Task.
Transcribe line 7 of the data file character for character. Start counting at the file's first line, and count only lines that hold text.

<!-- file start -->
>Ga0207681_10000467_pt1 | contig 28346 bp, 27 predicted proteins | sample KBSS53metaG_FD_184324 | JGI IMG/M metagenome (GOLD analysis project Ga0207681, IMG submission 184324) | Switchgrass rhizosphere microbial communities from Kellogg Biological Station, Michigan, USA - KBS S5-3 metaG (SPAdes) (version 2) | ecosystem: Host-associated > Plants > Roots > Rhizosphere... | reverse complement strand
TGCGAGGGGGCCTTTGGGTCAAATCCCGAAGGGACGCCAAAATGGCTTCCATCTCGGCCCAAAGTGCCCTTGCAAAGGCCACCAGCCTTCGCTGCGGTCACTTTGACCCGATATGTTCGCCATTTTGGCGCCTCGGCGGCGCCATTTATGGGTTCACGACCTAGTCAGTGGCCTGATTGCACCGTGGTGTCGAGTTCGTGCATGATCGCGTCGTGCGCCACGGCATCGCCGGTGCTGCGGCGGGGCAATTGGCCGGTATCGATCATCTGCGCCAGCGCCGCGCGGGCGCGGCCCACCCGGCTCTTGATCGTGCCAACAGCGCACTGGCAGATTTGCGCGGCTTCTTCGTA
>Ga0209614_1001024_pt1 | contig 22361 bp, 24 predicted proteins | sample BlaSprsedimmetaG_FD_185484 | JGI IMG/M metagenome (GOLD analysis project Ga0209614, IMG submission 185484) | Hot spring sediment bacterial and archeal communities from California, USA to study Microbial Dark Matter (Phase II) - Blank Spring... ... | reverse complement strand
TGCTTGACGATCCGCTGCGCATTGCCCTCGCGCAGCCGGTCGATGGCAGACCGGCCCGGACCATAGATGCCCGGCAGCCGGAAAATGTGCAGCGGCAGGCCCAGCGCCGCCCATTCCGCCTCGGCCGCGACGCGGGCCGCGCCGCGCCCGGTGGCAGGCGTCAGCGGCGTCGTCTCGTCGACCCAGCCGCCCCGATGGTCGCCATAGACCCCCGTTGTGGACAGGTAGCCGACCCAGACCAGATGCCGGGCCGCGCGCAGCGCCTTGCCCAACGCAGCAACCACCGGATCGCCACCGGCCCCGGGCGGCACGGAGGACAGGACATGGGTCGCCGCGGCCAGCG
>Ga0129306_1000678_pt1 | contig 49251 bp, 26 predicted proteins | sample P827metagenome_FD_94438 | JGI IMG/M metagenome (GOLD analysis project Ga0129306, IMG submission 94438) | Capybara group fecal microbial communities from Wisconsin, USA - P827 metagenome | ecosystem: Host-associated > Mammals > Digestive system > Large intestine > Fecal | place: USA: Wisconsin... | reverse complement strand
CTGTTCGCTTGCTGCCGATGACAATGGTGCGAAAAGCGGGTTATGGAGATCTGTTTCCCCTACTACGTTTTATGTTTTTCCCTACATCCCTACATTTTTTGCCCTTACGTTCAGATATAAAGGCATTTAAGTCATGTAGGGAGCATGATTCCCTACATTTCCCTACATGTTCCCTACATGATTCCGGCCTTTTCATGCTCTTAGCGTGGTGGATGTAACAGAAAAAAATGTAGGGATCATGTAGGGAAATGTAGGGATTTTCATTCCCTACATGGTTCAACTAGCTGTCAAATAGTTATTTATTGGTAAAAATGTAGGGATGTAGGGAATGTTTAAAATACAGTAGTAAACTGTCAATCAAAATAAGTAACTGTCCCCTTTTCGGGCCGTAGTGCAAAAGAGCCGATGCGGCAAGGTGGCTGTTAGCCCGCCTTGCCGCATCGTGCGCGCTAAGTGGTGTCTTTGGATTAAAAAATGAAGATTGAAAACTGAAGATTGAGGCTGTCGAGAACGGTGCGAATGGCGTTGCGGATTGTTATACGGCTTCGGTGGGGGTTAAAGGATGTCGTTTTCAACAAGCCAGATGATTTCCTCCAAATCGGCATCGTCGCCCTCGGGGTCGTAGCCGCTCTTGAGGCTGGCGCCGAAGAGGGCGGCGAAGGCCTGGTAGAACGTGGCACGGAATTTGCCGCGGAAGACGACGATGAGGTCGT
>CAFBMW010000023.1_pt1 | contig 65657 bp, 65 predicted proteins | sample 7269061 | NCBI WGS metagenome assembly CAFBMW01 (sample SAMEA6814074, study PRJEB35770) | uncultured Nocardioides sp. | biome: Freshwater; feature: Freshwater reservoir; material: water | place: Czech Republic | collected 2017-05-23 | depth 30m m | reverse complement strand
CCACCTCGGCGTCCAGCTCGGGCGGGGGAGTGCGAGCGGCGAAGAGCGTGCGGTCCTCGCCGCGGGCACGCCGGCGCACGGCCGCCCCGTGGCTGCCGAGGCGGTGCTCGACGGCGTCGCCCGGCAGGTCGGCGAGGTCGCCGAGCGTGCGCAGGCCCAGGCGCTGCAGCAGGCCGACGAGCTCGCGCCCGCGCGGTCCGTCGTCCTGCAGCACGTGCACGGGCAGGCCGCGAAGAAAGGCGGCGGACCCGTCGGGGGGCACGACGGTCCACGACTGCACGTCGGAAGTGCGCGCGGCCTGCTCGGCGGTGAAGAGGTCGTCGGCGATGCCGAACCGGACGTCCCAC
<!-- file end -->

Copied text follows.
>CAFBMW010000023.1_pt1 | contig 65657 bp, 65 predicted proteins | sample 7269061 | NCBI WGS metagenome assembly CAFBMW01 (sample SAMEA6814074, study PRJEB35770) | uncultured Nocardioides sp. | biome: Freshwater; feature: Freshwater reservoir; material: water | place: Czech Republic | collected 2017-05-23 | depth 30m m | reverse complement strand